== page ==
I'm now going to uncomment just a console.log message and ask for mainTitle's innerHTML property, save that, jump back over, and I'll refresh this page. You need to have Firebug open to see that. The console.log message is writing out Welcome to Explore California! So in this case, innerHTML of this anchor tag is giving us the text inside it. When you have a very simple tag, innerHTML can be a good way to work with it.

A simple h1 is fine, as is an a tag, as is even there's a paragraph. Grabbing, for example, a div might give you a little more. Let's say we get a div that contains quite a few things, like this div ID of sidebar. If I do exactly the same kind of thing here, let's just change that and call it a var sidebar, and log out its innerHTML, jump back over to Firefox, and refresh the page, well, you see what we're getting here is the entire contents of that div and all its divs inside it and all its h2s.

This certainly wouldn't be anywhere near as easy to start to manipulate as it would be if I just wanted to change the title or the words of a paragraph, or an h1. So if I want a little more finesse, I'm not going to use innerHTML. If it's an element that contains other elements, I might have a bit more thinking to do. The best way to explain how we actually start to drill down into the interior of the page probably comes from learning how to create elements. While you could use innerHTML and manually type all the HTML yourself in your JavaScript, that's not the best way to do it, as we'll see in a moment.

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This video is part of

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JavaScript Essential Training

56 video lessons · 99532 viewers

Simon Allardice
Author

 
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  1. 3m 28s
    1. Welcome
      1m 1s
    2. What you should know
      1m 44s
    3. Using the exercise files
      43s
  2. 15m 41s
    1. Introduction to JavaScript
      8m 6s
    2. Creating your first JavaScript
      2m 13s
    3. Getting to know the tools and applications
      5m 22s
  3. 56m 8s
    1. Understanding the structure of JavaScript code
      7m 9s
    2. Where to write your JavaScript
      3m 56s
    3. Creating variables
      6m 21s
    4. Working with conditional code
      5m 44s
    5. Working with operators
      13m 28s
    6. Sending messages to the console
      2m 59s
    7. Working with loops
      8m 1s
    8. Creating functions
      8m 30s
  4. 36m 13s
    1. Working with arrays
      7m 57s
    2. Working with numbers
      6m 13s
    3. Working with strings
      8m 27s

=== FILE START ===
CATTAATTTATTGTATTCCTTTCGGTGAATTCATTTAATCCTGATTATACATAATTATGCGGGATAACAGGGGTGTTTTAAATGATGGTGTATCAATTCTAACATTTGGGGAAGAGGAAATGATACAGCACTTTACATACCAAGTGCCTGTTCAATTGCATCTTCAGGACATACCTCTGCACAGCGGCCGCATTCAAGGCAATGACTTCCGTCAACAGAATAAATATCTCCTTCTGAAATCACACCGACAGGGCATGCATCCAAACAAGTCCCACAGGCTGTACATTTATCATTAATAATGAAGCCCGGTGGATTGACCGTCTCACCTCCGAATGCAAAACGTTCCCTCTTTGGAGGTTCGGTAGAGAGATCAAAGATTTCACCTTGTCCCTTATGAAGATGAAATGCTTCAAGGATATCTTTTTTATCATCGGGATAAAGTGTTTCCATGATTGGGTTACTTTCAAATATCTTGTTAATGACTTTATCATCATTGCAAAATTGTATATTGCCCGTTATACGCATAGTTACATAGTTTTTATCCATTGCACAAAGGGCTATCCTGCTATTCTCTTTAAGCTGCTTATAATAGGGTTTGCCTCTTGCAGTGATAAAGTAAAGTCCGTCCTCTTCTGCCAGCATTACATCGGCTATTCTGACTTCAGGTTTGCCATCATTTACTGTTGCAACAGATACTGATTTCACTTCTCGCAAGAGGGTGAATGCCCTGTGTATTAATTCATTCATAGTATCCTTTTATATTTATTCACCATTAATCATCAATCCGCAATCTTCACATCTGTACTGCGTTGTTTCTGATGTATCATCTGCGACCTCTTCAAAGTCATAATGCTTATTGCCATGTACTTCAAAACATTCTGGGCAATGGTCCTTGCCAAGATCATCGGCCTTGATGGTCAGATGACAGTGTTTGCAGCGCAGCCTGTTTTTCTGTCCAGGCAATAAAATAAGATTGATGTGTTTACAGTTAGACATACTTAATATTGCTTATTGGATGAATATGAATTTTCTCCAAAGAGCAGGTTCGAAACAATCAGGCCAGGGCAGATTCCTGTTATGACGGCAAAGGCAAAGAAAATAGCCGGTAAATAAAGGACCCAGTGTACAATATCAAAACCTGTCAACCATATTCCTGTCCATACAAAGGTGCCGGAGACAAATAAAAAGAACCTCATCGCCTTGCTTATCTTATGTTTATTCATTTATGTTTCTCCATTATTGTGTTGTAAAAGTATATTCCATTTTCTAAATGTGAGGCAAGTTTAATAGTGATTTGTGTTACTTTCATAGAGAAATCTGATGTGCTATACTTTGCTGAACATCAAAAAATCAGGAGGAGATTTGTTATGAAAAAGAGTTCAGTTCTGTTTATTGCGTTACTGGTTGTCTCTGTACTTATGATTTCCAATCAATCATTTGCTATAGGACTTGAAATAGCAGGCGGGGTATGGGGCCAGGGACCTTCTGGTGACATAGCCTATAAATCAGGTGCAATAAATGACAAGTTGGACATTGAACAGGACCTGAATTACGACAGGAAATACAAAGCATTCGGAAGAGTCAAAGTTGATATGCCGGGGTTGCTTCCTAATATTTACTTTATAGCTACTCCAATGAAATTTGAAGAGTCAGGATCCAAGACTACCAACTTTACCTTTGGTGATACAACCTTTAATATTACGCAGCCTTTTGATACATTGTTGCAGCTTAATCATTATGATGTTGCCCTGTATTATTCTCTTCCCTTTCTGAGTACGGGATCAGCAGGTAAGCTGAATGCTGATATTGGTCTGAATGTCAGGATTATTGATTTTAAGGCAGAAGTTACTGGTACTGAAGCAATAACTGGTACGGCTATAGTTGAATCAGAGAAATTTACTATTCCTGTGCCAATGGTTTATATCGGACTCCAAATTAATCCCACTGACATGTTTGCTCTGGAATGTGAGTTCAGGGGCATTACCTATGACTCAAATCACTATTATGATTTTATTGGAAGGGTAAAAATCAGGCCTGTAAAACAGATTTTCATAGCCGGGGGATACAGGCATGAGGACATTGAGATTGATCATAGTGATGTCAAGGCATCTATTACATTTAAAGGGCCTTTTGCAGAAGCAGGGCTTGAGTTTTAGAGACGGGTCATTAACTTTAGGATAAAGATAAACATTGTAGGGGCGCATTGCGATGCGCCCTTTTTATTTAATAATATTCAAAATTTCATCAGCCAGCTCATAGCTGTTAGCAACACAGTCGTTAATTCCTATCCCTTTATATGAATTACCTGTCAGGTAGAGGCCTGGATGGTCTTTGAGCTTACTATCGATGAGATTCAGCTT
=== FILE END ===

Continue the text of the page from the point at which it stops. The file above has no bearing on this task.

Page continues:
4. Working with dates
      5m 38s
    5. Working with objects
      7m 58s
  5. 9m 6s
    1. What is the DOM?
      5m 49s
    2. Working with nodes and elements
      3m 17s
  6. 25m 17s
    1. Accessing DOM elements
      11m 3s
    2. Changing DOM elements
      5m 42s
    3. Creating DOM elements
      8m 32s
  7. 24m 45s
    1. Introduction to JavaScript event handling
      8m 16s
    2. Working with onClick and onLoad events
      7m 36s
    3. Working with onBlur and onFocus events
      2m 36s
    4. Working with timers
      6m 17s
  8. 21m 41s
    1. Common JavaScript errors
      7m 14s
    2. Using Firebug
      4m 7s
    3. Going through a debugging session
      10m 20s
  9. 10m 13s
    1. Accessing form elements
      4m 20s
    2. Preventing a form from being submitted
      2m 36s
    3. Hiding and showing form sections
      3m 17s
  10. 9m 49s
    1. CSS and JavaScript
      3m 46s
    2. Removing and applying CSS classes
      2m 16s
    3. Changing inline styles
      3m 47s
  11. 19m 44s
    1. Understanding JavaScript style
      7m 39s
    2. Minifying your code
      4m 28s
    3. Using JavaScript code checkers
      7m 37s
  12. 22m 24s
    1. Introduction to JavaScript libraries
      3m 17s
    2. Linking to multiple JavaScript files
      2m 11s
    3. Introduction to jQuery
      12m 7s
    4. Using a content distribution network to deliver JavaScript files
      4m 49s
  13. 17m 35s
    1. JavaScript in HTML5
      9m 37s
    2. Using Modernizr
      3m 2s
    3. Using Strict Mode
      4m 56s
  14. 33m 3s
    1. Knowing the JavaScript to avoid
      6m 35s
    2. Introduction to regular expressions
      6m 56s
    3. Working with AJAX
      10m 44s
    4. Working with objects and prototypes
      8m 48s
  15. 21m 10s
    1. Example: Countdown
      8m 3s
    2. Example: Resize
      5m 47s
    3. Example: Accordion
      7m 20s
  16. 4m 58s
    1. Where to go from here
      4m 0s
    2. Goodbye
      58s